On Friday 12th October 2018, the Collaboration for Evidence-Based Healthcare and Public health in Africa (CEBHA+) closed a five – day workshop held at Resilience Africa Network (RAN) in Kololo. The training was in Evidence-Based Public Health (EBPH). The overall strategy of the training aimed at building capacity and providing methodological support to conduct high-quality evidence syntheses for the benefit of translating evidence into policy and practice. It was funded by the government of the Federal Republic of Germany specifically, from their Ministry of Education and Research.

The training focused finding, appraising, interpreting and applying the best evidence to public health questions relevant to the African Setting. Participants were expected, among other things, to be able to understand how the concepts of complex interventions and systems affect the evaluation of public health interventions in primary research and evidence synthesis. They were also expected to formulate clear questions relevant to public health in Africa, and critically appraise systematic reviews and interpret results.

Dr Anke Rowher (pictured above) from Stellenbosch University in South Africa who was one of the facilitators expressed gratitude for what the participants had done; for their “energy, participation, engagement, discussions and enthusiasm”. She attributed the success of the workshop to the active participation of the group, adding that their feedback would be helpful in improving the course. She also appreciated Stella Namatovu and Grace for running the training.

Dr Olive Kobusingye who was the Chief Guest at the closing ceremony expressed hope that the course had met and exceeded the expectations of the trainees, adding that “sometimes in a training like that, you don’t even know that you do not know something, and then you learn it. I would imagine that this is such a course, given the sentiments I have heard from around”. Dr Kobusingye (pictured above) also revealed that Uganda was the first country to pilot this kind of training. “I am really glad that it all turned out very well. I know that you came with a lot of experience and knowledge, so we did not start on a clean slate”, said Dr Kobusingye. She also challenged the trainees to go beyond the knowledge and experiences they had encountered, to the application of the knowledge. “It’s not just what you have, and you all have it. It’s what you are going to do with what you have that will really matter”, she implored the audience. She cautioned them against postponing action to “next year”. She entreated them to choose “one thing that they wouldn’t do without the course, and then start on it the following day: “If it doesn’t happen quickly, it is not going to happen at all; if we don’t use what we have, we lose it”. Dr Kobusingye also urged the participants to start posting testimonies of practising what they had learnt.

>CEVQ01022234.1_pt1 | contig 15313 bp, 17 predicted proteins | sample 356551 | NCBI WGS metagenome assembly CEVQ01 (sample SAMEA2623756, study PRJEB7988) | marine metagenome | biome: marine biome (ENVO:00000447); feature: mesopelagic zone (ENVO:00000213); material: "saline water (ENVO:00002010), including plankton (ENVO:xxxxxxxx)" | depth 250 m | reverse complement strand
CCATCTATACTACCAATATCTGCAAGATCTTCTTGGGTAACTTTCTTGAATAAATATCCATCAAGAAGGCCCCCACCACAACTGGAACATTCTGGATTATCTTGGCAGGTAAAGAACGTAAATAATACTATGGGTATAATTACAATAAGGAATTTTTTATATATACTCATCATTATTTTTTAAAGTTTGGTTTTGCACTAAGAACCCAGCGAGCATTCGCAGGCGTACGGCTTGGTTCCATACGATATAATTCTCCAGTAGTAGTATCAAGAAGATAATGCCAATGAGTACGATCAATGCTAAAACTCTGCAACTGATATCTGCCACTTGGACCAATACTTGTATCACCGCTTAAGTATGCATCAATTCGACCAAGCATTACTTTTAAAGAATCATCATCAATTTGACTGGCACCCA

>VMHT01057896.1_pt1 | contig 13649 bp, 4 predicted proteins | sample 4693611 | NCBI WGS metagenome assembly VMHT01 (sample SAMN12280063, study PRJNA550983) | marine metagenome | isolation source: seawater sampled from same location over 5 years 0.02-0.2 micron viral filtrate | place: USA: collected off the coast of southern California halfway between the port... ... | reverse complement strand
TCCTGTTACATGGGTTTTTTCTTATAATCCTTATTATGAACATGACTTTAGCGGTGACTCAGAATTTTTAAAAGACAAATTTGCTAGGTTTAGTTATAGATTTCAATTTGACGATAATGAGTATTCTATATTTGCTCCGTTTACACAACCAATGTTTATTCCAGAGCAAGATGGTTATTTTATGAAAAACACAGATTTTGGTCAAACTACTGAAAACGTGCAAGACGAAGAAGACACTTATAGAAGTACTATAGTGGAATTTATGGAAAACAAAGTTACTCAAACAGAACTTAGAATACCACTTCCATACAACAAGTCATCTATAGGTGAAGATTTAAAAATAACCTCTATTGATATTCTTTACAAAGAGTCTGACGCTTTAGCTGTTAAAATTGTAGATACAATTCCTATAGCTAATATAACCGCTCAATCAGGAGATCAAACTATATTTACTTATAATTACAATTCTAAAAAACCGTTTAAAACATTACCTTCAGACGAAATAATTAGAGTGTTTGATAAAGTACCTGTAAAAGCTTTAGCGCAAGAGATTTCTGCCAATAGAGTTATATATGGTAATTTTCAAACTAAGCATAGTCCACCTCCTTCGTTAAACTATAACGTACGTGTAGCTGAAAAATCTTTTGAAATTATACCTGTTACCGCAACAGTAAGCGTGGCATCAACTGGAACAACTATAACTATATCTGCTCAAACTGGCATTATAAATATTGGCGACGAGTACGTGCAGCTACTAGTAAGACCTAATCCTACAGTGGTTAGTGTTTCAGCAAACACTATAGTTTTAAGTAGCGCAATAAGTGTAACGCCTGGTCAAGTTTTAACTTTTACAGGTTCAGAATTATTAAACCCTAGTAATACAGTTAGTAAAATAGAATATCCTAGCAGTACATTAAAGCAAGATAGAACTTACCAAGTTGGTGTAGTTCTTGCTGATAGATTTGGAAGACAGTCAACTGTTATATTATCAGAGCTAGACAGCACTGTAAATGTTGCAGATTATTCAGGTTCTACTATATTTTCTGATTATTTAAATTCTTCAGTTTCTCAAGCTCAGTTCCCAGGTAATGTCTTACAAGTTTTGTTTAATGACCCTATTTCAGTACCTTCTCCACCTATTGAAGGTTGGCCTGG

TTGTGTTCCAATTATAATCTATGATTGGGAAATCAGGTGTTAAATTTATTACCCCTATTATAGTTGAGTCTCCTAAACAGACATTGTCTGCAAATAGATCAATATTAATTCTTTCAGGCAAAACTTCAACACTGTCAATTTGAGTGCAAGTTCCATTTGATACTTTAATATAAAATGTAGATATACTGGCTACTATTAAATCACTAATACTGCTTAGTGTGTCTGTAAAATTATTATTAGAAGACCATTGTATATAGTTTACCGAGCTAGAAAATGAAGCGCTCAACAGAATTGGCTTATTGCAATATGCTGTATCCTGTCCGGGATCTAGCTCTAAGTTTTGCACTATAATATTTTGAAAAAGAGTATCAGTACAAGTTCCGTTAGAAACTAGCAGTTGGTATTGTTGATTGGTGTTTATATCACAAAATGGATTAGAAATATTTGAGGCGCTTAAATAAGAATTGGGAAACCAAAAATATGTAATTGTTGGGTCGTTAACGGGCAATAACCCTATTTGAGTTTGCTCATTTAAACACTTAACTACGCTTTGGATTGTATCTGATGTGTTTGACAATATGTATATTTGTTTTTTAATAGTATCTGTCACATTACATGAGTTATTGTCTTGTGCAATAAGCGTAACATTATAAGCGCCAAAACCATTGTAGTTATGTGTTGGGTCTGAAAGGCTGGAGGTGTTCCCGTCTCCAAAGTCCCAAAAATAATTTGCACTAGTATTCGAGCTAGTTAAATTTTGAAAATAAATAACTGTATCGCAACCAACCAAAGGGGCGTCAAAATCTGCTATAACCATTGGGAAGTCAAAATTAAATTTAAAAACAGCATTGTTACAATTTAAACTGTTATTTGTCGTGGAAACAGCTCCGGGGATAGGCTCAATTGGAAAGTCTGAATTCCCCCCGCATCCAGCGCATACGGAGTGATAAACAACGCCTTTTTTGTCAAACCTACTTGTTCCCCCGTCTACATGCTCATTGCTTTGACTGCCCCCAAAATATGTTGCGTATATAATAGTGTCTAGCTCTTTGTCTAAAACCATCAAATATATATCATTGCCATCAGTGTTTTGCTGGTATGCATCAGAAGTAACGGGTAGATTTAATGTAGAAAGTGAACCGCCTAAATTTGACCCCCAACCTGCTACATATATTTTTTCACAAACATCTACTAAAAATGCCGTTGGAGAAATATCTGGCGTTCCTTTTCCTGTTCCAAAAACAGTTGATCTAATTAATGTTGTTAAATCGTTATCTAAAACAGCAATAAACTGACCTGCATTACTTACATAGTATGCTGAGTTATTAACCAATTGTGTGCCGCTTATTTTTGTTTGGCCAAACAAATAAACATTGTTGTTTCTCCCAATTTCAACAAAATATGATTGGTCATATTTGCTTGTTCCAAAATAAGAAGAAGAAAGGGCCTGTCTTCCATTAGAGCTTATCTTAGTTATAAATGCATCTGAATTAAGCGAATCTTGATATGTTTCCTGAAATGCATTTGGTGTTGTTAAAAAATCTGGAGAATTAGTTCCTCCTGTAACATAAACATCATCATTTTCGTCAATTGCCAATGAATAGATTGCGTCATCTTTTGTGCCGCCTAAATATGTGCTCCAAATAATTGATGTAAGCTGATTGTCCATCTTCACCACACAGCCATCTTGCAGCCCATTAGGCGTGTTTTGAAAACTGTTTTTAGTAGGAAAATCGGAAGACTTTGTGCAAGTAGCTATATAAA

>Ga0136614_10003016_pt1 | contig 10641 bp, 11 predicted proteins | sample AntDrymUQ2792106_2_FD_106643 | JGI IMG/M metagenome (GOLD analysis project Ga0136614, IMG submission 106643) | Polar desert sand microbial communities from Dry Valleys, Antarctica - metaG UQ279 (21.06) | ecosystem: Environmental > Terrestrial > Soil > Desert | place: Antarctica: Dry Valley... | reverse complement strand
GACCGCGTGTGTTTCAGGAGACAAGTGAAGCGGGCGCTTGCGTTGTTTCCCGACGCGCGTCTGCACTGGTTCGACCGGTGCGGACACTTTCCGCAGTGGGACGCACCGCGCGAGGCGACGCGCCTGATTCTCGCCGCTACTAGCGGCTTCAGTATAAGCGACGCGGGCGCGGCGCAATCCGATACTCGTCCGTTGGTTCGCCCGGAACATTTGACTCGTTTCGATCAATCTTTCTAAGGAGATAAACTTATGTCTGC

Trainees and facilitators take a picture at RAN, Kololo, during the EBPH training organized by CEBHA+

The workshop had 30 trainees selected from more than 90 who had submitted applications. They included researchers working on aspects of evidence-based public health, mid-career professionals working in public health institutions, and students undertaking postgraduate studies and wishing to embark on a career in public health.

Participants hold a discussion during one of the sessions in the EBPH training organized by CEBHA+.
L–R: Mr Jacob Burns (Ludwig-Maximilians-University of Munich), Dr Anke Rowher (Stellenbosch University, South Africa), Dr Ann Akiteng (Makerere University, Uganda), Dr David Tumusiime, and Mr Seleman Ntawuyirushintege (the latter two from the University of Rwanda) were facilitators at the workshop

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